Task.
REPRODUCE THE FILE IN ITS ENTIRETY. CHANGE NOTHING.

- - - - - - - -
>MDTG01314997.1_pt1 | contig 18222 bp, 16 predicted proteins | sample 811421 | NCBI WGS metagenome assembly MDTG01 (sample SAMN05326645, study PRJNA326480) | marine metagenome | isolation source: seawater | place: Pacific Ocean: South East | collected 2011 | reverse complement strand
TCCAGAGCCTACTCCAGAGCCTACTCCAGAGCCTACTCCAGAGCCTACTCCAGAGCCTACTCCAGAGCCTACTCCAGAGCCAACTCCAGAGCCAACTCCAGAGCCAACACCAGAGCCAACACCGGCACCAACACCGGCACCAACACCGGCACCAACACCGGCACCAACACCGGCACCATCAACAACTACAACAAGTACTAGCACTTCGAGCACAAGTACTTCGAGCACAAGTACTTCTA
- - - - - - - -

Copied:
>MDTG01314997.1_pt1 | contig 18222 bp, 16 predicted proteins | sample 811421 | NCBI WGS metagenome assembly MDTG01 (sample SAMN05326645, study PRJNA326480) | marine metagenome | isolation source: seawater | place: Pacific Ocean: South East | collected 2011 | reverse complement strand
TCCAGAGCCTACTCCAGAGCCTACTCCAGAGCCTACTCCAGAGCCTACTCCAGAGCCTACTCCAGAGCCTACTCCAGAGCCAACTCCAGAGCCAACTCCAGAGCCAACACCAGAGCCAACACCGGCACCAACACCGGCACCAACACCGGCACCAACACCGGCACCAACACCGGCACCATCAACAACTACAACAAGTACTAGCACTTCGAGCACAAGTACTTCGAGCACAAGTACTTCTA